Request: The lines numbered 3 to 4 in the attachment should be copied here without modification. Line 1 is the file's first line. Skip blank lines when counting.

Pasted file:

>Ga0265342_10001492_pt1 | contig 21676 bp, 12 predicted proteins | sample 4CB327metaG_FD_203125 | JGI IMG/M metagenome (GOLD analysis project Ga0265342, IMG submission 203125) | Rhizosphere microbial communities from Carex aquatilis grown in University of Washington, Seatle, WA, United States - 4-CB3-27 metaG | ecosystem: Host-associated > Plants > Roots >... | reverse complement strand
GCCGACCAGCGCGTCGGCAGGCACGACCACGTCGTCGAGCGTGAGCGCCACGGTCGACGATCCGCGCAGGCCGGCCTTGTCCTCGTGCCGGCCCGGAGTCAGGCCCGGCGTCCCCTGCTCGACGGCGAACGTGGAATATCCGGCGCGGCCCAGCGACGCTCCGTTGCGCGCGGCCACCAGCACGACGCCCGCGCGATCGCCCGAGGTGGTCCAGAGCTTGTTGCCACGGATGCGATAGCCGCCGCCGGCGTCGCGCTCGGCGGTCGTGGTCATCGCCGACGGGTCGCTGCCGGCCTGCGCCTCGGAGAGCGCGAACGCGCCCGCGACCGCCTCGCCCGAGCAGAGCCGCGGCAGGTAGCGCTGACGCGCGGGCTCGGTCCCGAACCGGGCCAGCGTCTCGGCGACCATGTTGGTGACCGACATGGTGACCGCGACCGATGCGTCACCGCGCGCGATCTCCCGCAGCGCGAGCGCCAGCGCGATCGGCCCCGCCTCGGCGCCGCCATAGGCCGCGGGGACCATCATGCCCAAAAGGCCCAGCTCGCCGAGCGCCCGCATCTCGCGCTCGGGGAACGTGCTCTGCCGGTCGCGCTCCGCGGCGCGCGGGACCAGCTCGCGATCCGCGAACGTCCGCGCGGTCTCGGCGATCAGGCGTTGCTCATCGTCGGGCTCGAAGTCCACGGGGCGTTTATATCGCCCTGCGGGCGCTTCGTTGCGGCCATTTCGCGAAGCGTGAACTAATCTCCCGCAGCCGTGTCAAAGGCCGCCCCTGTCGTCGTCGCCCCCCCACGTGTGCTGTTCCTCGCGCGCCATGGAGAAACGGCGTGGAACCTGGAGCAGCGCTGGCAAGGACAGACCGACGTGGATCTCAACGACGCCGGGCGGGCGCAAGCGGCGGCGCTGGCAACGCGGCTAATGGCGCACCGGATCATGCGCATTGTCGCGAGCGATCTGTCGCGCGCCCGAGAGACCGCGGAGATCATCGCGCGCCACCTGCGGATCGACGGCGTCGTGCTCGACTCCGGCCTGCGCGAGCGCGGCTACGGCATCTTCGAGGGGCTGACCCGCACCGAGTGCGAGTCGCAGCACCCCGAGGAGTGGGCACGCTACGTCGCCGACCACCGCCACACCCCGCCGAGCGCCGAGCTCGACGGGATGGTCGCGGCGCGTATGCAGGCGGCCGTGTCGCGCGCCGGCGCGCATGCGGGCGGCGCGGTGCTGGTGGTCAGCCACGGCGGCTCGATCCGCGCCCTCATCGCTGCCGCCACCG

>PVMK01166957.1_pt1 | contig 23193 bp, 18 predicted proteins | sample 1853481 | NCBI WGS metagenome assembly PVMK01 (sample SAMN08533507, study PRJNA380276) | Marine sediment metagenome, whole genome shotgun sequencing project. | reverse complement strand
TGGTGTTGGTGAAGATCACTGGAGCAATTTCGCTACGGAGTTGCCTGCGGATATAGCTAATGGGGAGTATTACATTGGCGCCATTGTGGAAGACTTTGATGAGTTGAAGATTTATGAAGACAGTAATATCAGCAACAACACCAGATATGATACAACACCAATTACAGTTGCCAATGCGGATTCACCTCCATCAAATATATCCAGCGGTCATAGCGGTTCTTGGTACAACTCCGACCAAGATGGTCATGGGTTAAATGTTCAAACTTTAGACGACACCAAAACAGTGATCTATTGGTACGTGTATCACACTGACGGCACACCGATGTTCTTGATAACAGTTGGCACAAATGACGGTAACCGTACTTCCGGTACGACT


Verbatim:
>PVMK01166957.1_pt1 | contig 23193 bp, 18 predicted proteins | sample 1853481 | NCBI WGS metagenome assembly PVMK01 (sample SAMN08533507, study PRJNA380276) | Marine sediment metagenome, whole genome shotgun sequencing project. | reverse complement strand
TGGTGTTGGTGAAGATCACTGGAGCAATTTCGCTACGGAGTTGCCTGCGGATATAGCTAATGGGGAGTATTACATTGGCGCCATTGTGGAAGACTTTGATGAGTTGAAGATTTATGAAGACAGTAATATCAGCAACAACACCAGATATGATACAACACCAATTACAGTTGCCAATGCGGATTCACCTCCATCAAATATATCCAGCGGTCATAGCGGTTCTTGGTACAACTCCGACCAAGATGGTCATGGGTTAAATGTTCAAACTTTAGACGACACCAAAACAGTGATCTATTGGTACGTGTATCACACTGACGGCACACCGATGTTCTTGATAACAGTTGGCACAAATGACGGTAACCGTACTTCCGGTACGACT